NewsLipetsk Roshen factory confiscated by Russia amid extremist claims

Lipetsk Roshen factory confiscated by Russia amid extremist claims

Roshen produces over 350 types of products, including the famous "Kyiv Cake".
Roshen produces over 350 types of products, including the famous "Kyiv Cake".
Images source: © East News, Wikimedia | East News, Wikimedia, Fot: Danylo Antoniuk REPORTER
Przemysław Ciszak

1 July 2024 07:07

The shares of the renowned Lipetsk Confectionery Factory Roshen JSC, owned by former Ukrainian President Petro Poroshenko, have been transferred to the ownership of the Russian Federation. In February, the court declared Petro Poroshenko and his son extremists, banning their activities in Russia.

Bailiffs transferred the shares of JSC Lipetsk Confectionery Factory Roshen to the state, reports "Kommersant". Thus, Russia confiscated the company's assets, owned by former Ukrainian President Petro Poroshenko and his son Aleksey.

Dmitry Aristov, Director of the Federal Bailiffs Service, reported the task to RIA Novosti. As we wrote on, the confiscation process began in the latter half of February.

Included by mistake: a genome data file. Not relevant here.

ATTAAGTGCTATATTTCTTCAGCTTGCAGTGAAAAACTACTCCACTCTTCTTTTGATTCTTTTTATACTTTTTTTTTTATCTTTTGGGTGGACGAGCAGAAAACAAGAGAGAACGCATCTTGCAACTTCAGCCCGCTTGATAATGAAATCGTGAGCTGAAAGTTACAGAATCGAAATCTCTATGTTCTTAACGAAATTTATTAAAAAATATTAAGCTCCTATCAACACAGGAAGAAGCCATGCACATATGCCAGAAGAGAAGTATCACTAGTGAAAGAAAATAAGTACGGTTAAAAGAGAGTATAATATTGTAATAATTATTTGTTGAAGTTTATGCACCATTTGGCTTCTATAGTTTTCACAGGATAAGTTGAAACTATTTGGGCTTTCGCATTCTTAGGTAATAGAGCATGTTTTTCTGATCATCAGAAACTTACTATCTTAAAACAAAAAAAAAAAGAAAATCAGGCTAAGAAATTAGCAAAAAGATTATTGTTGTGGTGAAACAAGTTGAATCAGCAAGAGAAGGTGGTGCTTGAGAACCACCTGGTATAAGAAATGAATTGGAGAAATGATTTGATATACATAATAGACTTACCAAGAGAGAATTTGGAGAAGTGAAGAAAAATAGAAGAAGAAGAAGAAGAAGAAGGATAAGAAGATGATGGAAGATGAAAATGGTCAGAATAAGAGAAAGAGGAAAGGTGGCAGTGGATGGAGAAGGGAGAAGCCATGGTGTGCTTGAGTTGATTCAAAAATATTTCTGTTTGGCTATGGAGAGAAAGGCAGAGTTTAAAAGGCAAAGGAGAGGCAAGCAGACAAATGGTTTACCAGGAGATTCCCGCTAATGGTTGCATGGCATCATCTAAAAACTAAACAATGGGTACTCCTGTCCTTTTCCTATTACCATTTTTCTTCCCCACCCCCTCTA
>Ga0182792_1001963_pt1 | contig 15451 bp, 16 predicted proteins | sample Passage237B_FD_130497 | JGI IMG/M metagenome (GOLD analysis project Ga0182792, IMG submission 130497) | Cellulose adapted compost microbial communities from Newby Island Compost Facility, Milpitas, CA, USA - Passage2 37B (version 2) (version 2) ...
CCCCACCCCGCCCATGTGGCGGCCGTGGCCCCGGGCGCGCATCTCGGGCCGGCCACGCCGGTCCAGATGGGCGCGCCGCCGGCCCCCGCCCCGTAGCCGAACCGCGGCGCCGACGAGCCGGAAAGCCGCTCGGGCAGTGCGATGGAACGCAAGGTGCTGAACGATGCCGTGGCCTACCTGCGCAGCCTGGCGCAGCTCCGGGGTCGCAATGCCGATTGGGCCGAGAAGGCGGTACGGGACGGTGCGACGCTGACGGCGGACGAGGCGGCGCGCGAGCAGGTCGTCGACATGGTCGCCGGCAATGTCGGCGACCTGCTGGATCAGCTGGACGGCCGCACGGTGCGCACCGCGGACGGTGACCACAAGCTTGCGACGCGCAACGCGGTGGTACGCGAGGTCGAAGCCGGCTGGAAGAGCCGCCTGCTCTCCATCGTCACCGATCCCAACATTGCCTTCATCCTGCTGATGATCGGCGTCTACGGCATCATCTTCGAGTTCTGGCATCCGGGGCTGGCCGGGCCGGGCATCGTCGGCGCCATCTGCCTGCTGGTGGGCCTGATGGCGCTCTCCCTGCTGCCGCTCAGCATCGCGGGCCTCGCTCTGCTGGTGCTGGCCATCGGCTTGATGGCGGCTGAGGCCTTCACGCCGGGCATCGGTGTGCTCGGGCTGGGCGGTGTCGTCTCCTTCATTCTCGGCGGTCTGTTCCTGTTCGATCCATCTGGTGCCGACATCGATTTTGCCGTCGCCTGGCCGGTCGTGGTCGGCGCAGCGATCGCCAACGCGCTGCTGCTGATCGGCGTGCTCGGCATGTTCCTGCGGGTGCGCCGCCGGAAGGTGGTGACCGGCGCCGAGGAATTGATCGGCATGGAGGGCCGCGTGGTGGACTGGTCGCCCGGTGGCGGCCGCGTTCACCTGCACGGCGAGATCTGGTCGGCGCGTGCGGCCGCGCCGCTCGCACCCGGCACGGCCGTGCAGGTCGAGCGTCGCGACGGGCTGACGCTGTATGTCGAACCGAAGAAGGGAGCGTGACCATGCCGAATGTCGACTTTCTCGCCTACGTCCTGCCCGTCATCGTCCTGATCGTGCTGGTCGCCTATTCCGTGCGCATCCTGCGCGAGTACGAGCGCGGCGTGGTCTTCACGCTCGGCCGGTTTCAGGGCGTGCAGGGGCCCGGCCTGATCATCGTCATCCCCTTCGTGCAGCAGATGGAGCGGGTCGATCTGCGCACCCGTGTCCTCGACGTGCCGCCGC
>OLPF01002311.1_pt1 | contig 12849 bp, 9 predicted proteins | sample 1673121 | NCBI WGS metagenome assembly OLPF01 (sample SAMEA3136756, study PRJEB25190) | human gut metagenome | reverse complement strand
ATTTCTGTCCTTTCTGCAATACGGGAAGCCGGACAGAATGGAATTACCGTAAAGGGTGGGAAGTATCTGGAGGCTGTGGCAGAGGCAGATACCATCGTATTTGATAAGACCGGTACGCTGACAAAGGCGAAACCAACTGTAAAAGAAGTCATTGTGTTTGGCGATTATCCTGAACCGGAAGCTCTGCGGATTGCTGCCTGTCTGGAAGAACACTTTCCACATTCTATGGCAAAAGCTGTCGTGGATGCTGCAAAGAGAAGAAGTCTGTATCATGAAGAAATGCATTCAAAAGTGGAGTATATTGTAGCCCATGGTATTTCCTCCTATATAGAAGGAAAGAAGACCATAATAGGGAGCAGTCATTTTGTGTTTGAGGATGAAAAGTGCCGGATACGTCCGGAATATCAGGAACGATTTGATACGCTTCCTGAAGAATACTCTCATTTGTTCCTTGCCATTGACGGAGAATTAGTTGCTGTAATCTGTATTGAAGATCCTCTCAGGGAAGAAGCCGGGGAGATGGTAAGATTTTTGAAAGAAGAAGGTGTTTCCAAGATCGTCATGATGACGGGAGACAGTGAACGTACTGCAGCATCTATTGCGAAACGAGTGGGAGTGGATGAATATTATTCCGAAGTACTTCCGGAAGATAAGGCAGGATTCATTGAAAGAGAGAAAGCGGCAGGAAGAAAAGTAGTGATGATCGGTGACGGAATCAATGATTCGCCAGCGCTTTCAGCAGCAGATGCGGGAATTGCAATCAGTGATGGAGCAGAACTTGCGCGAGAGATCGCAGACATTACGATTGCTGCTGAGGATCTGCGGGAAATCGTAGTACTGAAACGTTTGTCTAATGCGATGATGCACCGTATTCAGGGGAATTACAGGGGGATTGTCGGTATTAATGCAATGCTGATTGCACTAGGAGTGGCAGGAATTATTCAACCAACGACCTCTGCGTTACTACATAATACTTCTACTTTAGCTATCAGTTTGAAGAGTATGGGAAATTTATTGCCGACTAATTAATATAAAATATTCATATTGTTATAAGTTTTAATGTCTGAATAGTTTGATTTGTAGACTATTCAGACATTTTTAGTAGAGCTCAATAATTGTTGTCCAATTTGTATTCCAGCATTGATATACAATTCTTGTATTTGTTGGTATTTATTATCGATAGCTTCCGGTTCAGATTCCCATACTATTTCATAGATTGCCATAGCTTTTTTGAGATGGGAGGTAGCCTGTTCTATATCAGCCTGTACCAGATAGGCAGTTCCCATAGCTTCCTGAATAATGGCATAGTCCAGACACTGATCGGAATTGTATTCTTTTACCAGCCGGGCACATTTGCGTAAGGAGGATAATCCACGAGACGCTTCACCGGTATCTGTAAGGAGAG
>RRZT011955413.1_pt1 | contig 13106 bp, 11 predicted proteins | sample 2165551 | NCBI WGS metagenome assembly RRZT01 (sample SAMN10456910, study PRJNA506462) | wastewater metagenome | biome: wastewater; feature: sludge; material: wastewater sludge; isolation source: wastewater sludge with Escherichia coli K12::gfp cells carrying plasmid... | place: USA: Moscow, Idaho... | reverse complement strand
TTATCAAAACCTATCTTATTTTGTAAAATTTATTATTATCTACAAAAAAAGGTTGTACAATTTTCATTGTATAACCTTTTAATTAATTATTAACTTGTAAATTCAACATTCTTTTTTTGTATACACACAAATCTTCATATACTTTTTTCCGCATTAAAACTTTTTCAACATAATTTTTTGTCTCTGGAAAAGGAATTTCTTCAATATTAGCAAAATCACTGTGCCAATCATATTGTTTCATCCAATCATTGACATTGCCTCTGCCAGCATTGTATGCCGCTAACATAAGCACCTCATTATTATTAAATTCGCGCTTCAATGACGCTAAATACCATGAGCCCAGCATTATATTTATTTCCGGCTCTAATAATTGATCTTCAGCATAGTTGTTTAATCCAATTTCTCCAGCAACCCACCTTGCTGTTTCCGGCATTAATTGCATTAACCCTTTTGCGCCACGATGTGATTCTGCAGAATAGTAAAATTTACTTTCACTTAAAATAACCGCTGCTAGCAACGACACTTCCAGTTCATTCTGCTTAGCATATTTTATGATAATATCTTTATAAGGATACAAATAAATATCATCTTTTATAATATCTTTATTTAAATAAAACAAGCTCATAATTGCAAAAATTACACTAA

Extremist activities

This is a decision by the Lipetsk Oblast Russian court. According to the newspaper, the court banned the activities of Petro Poroshenko, his son Aleksey, and the general director of the factory Oleg Kazakov in Russia, "deeming them as extremist."

Poroshenko has facilities in Ukrainian cities Kyiv, Vinnytsia, Ivankiv, and Kremenchuk, as well as in Budapest, Hungary, and Klaipėda, Lithuania.

The assets of the Roshen confectionery plant in the Russian city of Lipetsk were seized in 2014 under the pretext of a criminal case regarding alleged tax refund fraud. In 2017, the operation of the sweets factory in Lipetsk was suspended.

Worldwide recognised brand

Roshen produces over 350 confectionery products, ranging from chocolate products to jellies, caramels, toffees, chocolate bars, biscuits, wafers, sponge rolls, and cakes. The total production volume reaches approximately 330,000 tonnes annually. They are best known for their "Kyiv Vechirniy" chocolates and the famous "Kyiv Cake."

40% of the exports used to go to the Russian market. Still, after the Euromaidan events, in which Poroshenko was said to be involved, and the subsequent annexation of Crimea, Russia banned imports and initiated a campaign against the Lipetsk factory.

Today, Roshen sells to 43 countries worldwide, including EU countries, Asia, North and South America, and Africa. Sweets also reach Kazakhstan, Belarus, Kyrgyzstan, Moldova, and China.

The name Roshen is a contraction of the surname Petro Poroshenko.

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